The FCC has rejected a broadcaster request for an aggregate cap on allowable station-to-station interference, but says it will work with broadcasters. That is among several auction items that the FCC is circulating.
The FCC's Office of Engineering & Technology and Media Bureau have teed up three incentive auction-related items for the commissioners vetting and eventual vote — likely either on circulation or at the Sept. 30 public meeting.
The moves are the latest in the FCC's pledge in a May auction report and order of a series of subsequent actions in preparation for the Mid-2015 broadcast incentive auction.
The actions comprise three notices of proposed rulemaking (NPRM's) and one final order, and deal with inter- and intra-service interference, unlicensed spectrum, wireless microphones and low-power TV's.
Drafts are being circulated among the commissioners, so they have not been made public yet, but an FCC official spoke about them on background.
One NPRM proposes technical standards for the use of TV bands and the guard bands and duplex gap by unlicensed devices. The FCC will also update the unlicensed rules to generally cover white spaces devices in the remaining TV bands and the channel 37 guard band.
Another NPRM deals with wireless microphones. It will identify new spectrum bands for wireless mics that have been using the UHF band but are being moved to new bands.
The third NPRM is on low-power TV. Those stations do not have the same legal protections as full-powers do in the incentive auction legislation, and still won't. But, recognizing they are an important service, the FCC has proposed some measures to mitigate the impact of repacking on those stations, including channel sharing and providing assistance through software to help them better identify available channels.
In many markets, low power will have fewer channels available than they do now.
The order deals with inteference between TV stations and LTE services. The FCC has conceded that in certain markets it may not be able to clear enough spectrum to keep stations from having to set up shop adjacent to LTE services.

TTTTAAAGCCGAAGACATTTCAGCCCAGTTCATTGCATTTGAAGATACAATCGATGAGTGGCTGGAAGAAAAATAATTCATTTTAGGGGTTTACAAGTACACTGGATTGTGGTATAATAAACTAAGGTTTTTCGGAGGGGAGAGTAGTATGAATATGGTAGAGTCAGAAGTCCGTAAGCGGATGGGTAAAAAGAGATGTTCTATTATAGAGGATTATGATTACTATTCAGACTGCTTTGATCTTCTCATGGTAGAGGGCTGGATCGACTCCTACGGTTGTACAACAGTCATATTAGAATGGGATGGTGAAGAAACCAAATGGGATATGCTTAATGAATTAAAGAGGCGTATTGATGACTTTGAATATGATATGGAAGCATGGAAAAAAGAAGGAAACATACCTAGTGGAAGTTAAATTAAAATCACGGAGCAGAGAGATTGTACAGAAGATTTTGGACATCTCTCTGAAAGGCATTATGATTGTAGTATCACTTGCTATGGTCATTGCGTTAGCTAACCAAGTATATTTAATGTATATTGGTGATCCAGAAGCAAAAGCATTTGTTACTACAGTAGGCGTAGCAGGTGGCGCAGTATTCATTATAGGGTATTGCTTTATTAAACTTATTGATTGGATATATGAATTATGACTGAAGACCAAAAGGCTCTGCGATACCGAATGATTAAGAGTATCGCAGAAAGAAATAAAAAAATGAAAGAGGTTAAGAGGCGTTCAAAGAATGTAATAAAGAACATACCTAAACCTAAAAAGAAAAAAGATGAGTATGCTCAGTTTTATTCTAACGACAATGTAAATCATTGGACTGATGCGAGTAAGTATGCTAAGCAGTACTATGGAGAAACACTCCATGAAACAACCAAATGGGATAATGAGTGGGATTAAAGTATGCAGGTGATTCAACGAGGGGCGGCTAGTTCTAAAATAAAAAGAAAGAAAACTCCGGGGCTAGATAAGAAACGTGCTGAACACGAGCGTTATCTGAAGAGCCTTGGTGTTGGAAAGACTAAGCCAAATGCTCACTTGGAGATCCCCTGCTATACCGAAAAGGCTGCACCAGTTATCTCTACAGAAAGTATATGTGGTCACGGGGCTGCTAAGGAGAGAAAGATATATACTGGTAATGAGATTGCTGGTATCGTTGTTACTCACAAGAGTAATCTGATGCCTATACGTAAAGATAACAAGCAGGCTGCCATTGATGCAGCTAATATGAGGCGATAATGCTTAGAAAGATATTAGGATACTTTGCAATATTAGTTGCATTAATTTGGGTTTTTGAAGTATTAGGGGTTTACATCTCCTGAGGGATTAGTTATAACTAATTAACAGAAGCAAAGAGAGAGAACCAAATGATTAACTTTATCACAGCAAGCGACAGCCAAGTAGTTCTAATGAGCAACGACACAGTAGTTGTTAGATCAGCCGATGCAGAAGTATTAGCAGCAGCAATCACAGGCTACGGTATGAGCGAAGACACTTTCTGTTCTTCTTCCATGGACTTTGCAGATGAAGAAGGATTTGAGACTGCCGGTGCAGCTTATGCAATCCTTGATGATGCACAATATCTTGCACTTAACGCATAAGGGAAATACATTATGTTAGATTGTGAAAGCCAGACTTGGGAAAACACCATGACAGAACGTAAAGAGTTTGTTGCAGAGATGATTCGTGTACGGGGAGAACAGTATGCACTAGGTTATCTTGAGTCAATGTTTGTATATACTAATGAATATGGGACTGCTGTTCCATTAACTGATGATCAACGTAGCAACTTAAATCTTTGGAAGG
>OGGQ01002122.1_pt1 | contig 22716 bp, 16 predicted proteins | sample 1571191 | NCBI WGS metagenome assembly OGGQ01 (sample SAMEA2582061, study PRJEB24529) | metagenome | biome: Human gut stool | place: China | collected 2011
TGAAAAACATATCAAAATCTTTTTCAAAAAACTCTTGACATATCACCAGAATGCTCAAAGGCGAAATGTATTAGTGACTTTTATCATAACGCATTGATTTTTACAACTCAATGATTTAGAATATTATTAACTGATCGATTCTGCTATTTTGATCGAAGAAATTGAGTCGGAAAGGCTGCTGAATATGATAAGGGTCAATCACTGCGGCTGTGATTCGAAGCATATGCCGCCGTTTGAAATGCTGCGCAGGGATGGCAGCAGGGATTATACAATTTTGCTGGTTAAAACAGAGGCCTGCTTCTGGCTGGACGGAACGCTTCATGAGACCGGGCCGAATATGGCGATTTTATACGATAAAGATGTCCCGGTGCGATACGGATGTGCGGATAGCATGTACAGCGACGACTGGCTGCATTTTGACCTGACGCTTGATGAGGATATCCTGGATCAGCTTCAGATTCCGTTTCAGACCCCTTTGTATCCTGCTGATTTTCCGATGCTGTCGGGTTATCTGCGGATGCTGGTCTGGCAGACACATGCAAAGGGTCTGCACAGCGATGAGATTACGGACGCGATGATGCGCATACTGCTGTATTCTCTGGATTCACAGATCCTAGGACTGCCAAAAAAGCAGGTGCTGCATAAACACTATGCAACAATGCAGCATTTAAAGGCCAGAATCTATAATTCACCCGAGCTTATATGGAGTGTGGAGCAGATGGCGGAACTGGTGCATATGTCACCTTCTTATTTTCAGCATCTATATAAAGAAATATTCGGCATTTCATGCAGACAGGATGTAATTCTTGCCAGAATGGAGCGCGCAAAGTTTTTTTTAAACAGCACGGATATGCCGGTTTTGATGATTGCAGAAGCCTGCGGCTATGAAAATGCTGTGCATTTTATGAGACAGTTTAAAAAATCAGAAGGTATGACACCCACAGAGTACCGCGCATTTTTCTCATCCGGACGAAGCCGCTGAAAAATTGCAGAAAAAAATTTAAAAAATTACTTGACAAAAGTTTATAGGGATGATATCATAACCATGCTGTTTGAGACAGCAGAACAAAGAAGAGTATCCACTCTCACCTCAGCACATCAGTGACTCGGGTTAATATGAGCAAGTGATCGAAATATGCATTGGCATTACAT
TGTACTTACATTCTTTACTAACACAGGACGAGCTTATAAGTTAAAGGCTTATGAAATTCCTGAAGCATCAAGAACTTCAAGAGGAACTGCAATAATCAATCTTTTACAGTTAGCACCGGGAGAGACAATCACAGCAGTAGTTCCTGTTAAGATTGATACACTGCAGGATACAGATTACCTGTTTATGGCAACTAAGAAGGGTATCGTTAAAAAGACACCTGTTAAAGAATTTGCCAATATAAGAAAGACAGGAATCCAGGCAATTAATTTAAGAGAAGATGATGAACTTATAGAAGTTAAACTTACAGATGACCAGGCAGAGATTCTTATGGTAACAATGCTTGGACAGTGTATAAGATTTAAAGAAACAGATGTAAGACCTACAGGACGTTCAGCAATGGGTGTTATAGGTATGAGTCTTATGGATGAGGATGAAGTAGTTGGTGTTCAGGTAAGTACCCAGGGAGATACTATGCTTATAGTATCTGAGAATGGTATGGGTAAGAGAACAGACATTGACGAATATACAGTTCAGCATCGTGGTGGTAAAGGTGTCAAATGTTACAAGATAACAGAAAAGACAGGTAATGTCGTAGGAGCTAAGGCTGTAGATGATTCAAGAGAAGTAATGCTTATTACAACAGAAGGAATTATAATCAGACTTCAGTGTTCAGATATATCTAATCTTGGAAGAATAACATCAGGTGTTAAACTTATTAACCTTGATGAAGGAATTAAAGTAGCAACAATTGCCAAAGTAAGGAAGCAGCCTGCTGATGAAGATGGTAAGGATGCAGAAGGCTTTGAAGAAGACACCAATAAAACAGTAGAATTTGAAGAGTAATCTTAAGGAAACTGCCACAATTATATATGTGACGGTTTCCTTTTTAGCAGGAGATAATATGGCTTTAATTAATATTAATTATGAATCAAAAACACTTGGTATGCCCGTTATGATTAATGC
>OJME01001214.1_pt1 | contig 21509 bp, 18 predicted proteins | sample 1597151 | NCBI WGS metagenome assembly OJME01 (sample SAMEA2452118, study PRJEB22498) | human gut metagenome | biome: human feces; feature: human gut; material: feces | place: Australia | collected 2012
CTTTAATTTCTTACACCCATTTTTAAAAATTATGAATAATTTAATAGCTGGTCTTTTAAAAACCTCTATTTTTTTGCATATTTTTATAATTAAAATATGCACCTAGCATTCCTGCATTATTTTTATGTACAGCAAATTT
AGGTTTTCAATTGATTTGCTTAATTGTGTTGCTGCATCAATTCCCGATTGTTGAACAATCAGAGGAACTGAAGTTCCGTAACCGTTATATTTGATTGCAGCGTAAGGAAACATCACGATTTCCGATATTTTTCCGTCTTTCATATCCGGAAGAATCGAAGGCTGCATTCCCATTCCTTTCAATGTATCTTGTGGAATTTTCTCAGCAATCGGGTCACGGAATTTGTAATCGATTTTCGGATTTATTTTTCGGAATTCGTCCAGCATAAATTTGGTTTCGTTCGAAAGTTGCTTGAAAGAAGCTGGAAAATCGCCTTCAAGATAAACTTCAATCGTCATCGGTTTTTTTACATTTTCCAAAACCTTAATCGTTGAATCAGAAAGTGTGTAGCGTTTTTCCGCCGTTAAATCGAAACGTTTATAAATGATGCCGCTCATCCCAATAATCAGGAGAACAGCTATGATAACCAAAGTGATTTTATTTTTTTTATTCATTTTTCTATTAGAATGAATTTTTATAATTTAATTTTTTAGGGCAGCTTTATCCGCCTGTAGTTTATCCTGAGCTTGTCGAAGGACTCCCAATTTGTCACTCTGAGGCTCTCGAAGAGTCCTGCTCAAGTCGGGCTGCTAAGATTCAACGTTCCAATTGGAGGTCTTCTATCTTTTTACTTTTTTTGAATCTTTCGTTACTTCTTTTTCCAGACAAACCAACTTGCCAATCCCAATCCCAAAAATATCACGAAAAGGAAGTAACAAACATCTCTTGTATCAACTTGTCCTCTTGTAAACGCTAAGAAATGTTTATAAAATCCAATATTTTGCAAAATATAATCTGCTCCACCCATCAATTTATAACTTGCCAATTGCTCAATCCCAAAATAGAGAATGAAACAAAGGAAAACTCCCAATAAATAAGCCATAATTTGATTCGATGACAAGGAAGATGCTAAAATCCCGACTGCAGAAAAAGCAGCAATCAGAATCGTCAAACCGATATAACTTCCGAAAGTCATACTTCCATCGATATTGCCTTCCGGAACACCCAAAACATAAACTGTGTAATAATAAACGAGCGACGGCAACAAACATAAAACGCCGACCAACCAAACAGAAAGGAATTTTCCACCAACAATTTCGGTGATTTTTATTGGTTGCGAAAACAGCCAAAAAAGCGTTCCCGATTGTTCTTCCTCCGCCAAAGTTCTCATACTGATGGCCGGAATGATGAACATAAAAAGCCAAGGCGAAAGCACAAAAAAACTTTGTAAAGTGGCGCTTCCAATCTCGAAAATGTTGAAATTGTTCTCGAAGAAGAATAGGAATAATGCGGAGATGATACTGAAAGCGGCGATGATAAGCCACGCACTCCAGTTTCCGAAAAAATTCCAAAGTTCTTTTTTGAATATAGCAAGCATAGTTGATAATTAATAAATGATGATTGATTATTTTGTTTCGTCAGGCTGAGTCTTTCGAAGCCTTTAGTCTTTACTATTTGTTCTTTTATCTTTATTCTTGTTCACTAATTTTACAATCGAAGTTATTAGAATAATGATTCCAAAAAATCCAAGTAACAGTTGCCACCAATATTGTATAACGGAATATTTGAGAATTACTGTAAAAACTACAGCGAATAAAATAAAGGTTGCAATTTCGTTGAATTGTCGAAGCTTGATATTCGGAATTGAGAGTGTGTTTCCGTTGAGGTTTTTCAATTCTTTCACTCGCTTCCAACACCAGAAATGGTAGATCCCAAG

The order will identify the so-called impaired markets where broadcasters may have to be adjacent to LTE, but will also include technical standards for what markets qualify as impaired and adopting a methodology for insuring TV stations won't be interfered with by LTE after the auction. The second part of the order rejects broadcasters request for an aggregate interference standard between TV stations.
The FCC has already capped interference among TV stations at .05%, but the National Association of Broadcasters also wanted a cap on aggregate interference instances where multiple stations are interfering with the same station.
The official said after extensive testing, the FCC concluded the aggregate cap was not necessary, but said the FCC will work with stations to mitigate interference. The FCC concluded the aggregate cap was not only unnecessary, but could impede the process of auction bidding, so it was rejected.
There is also a further notice in the order about predicting interservice interference after the auction.
"We are looking forward to seeing what is in the items," said National Association of Broadcasters executive VP, strategic planning, Rick Kaplan. But we have a number of concerns about interference between unlicensed devices, LTE and wireless microphones in the duplex gap. But we hope to work that out in this proceeding."
As to the aggregate cap, Kaplan said: "We continue to believe that an aggregate cap is necessary, as we first suggested two years ago, so that viewers don't find themselves in the dark as a result of repacking.
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